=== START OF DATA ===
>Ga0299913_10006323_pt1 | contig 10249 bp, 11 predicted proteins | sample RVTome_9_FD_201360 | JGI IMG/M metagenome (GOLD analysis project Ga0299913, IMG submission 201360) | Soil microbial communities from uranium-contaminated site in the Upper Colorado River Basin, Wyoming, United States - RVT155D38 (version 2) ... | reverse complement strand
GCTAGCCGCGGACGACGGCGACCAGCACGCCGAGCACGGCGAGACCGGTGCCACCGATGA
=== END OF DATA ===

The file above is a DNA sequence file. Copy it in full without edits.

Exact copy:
>Ga0299913_10006323_pt1 | contig 10249 bp, 11 predicted proteins | sample RVTome_9_FD_201360 | JGI IMG/M metagenome (GOLD analysis project Ga0299913, IMG submission 201360) | Soil microbial communities from uranium-contaminated site in the Upper Colorado River Basin, Wyoming, United States - RVT155D38 (version 2) ... | reverse complement strand
GCTAGCCGCGGACGACGGCGACCAGCACGCCGAGCACGGCGAGACCGGTGCCACCGATGA